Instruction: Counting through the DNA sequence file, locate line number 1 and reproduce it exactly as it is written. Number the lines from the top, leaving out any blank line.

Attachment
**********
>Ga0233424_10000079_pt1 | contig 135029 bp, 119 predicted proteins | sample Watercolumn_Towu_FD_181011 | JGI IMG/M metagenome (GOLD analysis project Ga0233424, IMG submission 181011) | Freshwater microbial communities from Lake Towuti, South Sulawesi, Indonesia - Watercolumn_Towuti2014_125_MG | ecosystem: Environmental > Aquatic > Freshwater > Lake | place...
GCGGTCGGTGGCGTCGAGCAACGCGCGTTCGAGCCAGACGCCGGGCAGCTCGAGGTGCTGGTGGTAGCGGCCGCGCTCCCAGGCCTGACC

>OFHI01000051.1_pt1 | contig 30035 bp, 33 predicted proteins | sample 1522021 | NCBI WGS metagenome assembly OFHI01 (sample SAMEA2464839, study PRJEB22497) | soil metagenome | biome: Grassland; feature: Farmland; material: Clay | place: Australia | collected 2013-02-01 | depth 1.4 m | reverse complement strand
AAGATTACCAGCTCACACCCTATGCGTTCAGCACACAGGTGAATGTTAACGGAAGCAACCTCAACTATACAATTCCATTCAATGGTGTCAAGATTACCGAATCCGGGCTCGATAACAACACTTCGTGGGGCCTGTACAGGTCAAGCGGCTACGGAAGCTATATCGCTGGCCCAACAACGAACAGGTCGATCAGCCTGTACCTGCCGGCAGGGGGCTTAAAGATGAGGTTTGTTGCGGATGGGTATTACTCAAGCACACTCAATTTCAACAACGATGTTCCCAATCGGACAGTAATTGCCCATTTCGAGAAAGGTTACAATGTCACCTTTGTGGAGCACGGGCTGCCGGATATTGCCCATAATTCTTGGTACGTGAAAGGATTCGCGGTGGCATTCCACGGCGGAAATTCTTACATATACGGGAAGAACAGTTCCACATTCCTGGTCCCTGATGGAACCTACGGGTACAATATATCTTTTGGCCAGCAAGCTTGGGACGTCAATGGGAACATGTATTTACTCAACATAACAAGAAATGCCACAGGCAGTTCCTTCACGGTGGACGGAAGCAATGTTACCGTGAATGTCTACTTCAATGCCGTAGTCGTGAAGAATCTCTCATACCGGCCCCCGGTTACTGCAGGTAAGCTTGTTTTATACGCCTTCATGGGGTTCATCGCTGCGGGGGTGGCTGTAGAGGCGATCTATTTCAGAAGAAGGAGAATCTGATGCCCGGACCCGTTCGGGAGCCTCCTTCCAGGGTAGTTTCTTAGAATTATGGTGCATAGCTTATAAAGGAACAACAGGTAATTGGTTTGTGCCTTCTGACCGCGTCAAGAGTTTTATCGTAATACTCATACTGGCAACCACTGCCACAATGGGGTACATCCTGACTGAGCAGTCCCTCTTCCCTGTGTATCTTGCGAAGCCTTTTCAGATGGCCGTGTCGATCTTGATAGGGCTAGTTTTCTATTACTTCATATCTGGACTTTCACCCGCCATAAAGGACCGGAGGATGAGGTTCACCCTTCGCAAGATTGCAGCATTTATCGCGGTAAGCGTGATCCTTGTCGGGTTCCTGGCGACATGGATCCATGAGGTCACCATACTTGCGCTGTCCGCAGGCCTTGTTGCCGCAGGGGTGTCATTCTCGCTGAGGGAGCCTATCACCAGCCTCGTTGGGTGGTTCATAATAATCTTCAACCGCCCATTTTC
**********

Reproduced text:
>Ga0233424_10000079_pt1 | contig 135029 bp, 119 predicted proteins | sample Watercolumn_Towu_FD_181011 | JGI IMG/M metagenome (GOLD analysis project Ga0233424, IMG submission 181011) | Freshwater microbial communities from Lake Towuti, South Sulawesi, Indonesia - Watercolumn_Towuti2014_125_MG | ecosystem: Environmental > Aquatic > Freshwater > Lake | place...